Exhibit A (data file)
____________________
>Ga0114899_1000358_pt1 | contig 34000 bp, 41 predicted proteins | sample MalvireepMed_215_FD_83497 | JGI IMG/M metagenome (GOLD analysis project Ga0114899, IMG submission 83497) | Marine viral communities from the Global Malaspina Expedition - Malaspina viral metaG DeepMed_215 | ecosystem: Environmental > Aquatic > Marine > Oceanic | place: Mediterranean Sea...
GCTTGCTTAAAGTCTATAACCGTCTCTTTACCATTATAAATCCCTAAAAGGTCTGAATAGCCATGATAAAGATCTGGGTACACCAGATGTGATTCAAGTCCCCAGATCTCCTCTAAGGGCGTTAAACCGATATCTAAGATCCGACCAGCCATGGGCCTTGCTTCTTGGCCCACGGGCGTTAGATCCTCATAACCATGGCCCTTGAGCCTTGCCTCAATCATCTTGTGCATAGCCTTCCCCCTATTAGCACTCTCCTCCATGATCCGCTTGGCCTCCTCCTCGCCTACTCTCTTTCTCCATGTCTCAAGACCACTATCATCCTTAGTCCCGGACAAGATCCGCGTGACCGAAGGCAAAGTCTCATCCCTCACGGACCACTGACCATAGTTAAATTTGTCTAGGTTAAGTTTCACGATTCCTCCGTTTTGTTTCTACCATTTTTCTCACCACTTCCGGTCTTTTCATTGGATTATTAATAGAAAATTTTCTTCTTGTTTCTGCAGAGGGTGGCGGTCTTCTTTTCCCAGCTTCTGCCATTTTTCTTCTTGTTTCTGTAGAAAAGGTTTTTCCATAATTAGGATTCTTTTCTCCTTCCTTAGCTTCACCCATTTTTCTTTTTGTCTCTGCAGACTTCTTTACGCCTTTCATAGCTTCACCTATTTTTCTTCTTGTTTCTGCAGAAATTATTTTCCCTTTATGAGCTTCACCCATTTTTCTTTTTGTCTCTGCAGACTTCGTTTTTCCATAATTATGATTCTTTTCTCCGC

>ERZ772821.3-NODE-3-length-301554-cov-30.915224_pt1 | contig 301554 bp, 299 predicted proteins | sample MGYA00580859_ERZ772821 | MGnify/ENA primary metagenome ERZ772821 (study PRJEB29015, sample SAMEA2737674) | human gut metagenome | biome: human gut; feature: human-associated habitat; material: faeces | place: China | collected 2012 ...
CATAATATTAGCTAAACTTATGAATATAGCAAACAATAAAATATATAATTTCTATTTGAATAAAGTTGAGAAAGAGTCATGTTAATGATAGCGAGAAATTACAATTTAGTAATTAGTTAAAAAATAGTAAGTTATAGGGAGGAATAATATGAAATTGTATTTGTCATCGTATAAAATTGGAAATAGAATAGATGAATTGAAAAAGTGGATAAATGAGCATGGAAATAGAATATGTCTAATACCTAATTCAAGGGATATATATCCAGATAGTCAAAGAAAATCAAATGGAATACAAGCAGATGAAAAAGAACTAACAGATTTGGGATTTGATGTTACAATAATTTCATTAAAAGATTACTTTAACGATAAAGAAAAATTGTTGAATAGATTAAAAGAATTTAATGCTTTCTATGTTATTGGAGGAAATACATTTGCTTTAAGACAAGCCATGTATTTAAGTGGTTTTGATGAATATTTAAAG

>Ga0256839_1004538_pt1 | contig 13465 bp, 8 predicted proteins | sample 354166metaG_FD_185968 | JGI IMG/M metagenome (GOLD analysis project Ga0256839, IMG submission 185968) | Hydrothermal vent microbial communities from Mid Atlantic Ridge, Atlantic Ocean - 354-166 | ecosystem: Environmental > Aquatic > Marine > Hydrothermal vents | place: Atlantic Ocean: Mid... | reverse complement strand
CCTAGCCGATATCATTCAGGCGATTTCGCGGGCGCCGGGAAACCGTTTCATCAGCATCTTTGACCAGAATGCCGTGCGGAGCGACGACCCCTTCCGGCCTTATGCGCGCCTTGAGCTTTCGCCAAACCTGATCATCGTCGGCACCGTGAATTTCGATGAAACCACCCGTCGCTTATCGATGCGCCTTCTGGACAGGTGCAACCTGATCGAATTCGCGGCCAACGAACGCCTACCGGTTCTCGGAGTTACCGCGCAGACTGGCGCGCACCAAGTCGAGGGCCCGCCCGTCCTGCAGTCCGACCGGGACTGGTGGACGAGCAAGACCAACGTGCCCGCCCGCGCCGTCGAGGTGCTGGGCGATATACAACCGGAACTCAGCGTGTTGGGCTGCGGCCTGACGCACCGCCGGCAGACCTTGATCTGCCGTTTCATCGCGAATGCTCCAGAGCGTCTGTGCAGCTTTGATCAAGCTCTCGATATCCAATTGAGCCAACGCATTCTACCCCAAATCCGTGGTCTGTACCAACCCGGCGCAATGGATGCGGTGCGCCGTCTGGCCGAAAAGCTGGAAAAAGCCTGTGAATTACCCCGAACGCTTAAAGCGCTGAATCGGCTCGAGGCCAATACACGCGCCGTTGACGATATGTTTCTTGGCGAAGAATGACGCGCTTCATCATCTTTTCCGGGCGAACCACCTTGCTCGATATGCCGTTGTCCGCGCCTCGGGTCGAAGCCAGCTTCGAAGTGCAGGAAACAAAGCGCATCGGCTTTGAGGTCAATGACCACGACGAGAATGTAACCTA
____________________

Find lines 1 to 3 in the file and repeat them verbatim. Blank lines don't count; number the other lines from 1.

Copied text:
>Ga0114899_1000358_pt1 | contig 34000 bp, 41 predicted proteins | sample MalvireepMed_215_FD_83497 | JGI IMG/M metagenome (GOLD analysis project Ga0114899, IMG submission 83497) | Marine viral communities from the Global Malaspina Expedition - Malaspina viral metaG DeepMed_215 | ecosystem: Environmental > Aquatic > Marine > Oceanic | place: Mediterranean Sea...
GCTTGCTTAAAGTCTATAACCGTCTCTTTACCATTATAAATCCCTAAAAGGTCTGAATAGCCATGATAAAGATCTGGGTACACCAGATGTGATTCAAGTCCCCAGATCTCCTCTAAGGGCGTTAAACCGATATCTAAGATCCGACCAGCCATGGGCCTTGCTTCTTGGCCCACGGGCGTTAGATCCTCATAACCATGGCCCTTGAGCCTTGCCTCAATCATCTTGTGCATAGCCTTCCCCCTATTAGCACTCTCCTCCATGATCCGCTTGGCCTCCTCCTCGCCTACTCTCTTTCTCCATGTCTCAAGACCACTATCATCCTTAGTCCCGGACAAGATCCGCGTGACCGAAGGCAAAGTCTCATCCCTCACGGACCACTGACCATAGTTAAATTTGTCTAGGTTAAGTTTCACGATTCCTCCGTTTTGTTTCTACCATTTTTCTCACCACTTCCGGTCTTTTCATTGGATTATTAATAGAAAATTTTCTTCTTGTTTCTGCAGAGGGTGGCGGTCTTCTTTTCCCAGCTTCTGCCATTTTTCTTCTTGTTTCTGTAGAAAAGGTTTTTCCATAATTAGGATTCTTTTCTCCTTCCTTAGCTTCACCCATTTTTCTTTTTGTCTCTGCAGACTTCTTTACGCCTTTCATAGCTTCACCTATTTTTCTTCTTGTTTCTGCAGAAATTATTTTCCCTTTATGAGCTTCACCCATTTTTCTTTTTGTCTCTGCAGACTTCGTTTTTCCATAATTATGATTCTTTTCTCCGC

>ERZ772821.3-NODE-3-length-301554-cov-30.915224_pt1 | contig 301554 bp, 299 predicted proteins | sample MGYA00580859_ERZ772821 | MGnify/ENA primary metagenome ERZ772821 (study PRJEB29015, sample SAMEA2737674) | human gut metagenome | biome: human gut; feature: human-associated habitat; material: faeces | place: China | collected 2012 ...